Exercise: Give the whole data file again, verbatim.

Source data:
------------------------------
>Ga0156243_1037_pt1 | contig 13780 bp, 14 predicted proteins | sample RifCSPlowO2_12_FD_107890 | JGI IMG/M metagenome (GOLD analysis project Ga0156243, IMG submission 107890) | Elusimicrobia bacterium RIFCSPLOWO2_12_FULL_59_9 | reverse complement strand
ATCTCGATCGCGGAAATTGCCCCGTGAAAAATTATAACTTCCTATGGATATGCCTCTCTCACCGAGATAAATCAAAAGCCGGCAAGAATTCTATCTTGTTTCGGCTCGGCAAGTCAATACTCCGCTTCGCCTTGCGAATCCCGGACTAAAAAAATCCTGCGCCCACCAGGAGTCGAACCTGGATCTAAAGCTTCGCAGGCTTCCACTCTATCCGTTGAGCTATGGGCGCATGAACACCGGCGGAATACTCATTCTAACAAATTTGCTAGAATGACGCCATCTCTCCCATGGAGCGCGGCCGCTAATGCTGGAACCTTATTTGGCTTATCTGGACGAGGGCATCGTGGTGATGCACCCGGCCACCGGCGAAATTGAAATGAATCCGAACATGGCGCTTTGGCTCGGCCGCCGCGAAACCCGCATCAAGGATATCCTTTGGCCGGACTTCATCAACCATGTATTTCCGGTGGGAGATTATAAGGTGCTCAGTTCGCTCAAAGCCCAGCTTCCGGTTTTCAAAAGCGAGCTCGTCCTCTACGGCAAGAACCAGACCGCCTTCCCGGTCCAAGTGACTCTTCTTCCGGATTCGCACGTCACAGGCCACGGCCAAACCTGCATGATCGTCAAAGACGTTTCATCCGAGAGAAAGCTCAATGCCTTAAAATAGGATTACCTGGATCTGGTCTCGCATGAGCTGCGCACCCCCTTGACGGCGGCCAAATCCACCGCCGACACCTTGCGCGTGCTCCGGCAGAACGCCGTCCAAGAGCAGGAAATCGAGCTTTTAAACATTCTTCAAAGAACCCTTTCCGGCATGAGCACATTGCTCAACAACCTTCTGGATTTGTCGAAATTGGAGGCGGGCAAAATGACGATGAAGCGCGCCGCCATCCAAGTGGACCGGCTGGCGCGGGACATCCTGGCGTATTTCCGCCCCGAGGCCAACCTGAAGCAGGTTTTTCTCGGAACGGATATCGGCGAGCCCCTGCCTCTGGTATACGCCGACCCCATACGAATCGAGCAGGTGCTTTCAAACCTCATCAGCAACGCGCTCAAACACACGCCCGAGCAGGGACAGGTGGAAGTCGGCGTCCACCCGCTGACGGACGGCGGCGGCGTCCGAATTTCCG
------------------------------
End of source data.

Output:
>Ga0156243_1037_pt1 | contig 13780 bp, 14 predicted proteins | sample RifCSPlowO2_12_FD_107890 | JGI IMG/M metagenome (GOLD analysis project Ga0156243, IMG submission 107890) | Elusimicrobia bacterium RIFCSPLOWO2_12_FULL_59_9 | reverse complement strand
ATCTCGATCGCGGAAATTGCCCCGTGAAAAATTATAACTTCCTATGGATATGCCTCTCTCACCGAGATAAATCAAAAGCCGGCAAGAATTCTATCTTGTTTCGGCTCGGCAAGTCAATACTCCGCTTCGCCTTGCGAATCCCGGACTAAAAAAATCCTGCGCCCACCAGGAGTCGAACCTGGATCTAAAGCTTCGCAGGCTTCCACTCTATCCGTTGAGCTATGGGCGCATGAACACCGGCGGAATACTCATTCTAACAAATTTGCTAGAATGACGCCATCTCTCCCATGGAGCGCGGCCGCTAATGCTGGAACCTTATTTGGCTTATCTGGACGAGGGCATCGTGGTGATGCACCCGGCCACCGGCGAAATTGAAATGAATCCGAACATGGCGCTTTGGCTCGGCCGCCGCGAAACCCGCATCAAGGATATCCTTTGGCCGGACTTCATCAACCATGTATTTCCGGTGGGAGATTATAAGGTGCTCAGTTCGCTCAAAGCCCAGCTTCCGGTTTTCAAAAGCGAGCTCGTCCTCTACGGCAAGAACCAGACCGCCTTCCCGGTCCAAGTGACTCTTCTTCCGGATTCGCACGTCACAGGCCACGGCCAAACCTGCATGATCGTCAAAGACGTTTCATCCGAGAGAAAGCTCAATGCCTTAAAATAGGATTACCTGGATCTGGTCTCGCATGAGCTGCGCACCCCCTTGACGGCGGCCAAATCCACCGCCGACACCTTGCGCGTGCTCCGGCAGAACGCCGTCCAAGAGCAGGAAATCGAGCTTTTAAACATTCTTCAAAGAACCCTTTCCGGCATGAGCACATTGCTCAACAACCTTCTGGATTTGTCGAAATTGGAGGCGGGCAAAATGACGATGAAGCGCGCCGCCATCCAAGTGGACCGGCTGGCGCGGGACATCCTGGCGTATTTCCGCCCCGAGGCCAACCTGAAGCAGGTTTTTCTCGGAACGGATATCGGCGAGCCCCTGCCTCTGGTATACGCCGACCCCATACGAATCGAGCAGGTGCTTTCAAACCTCATCAGCAACGCGCTCAAACACACGCCCGAGCAGGGACAGGTGGAAGTCGGCGTCCACCCGCTGACGGACGGCGGCGGCGTCCGAATTTCCG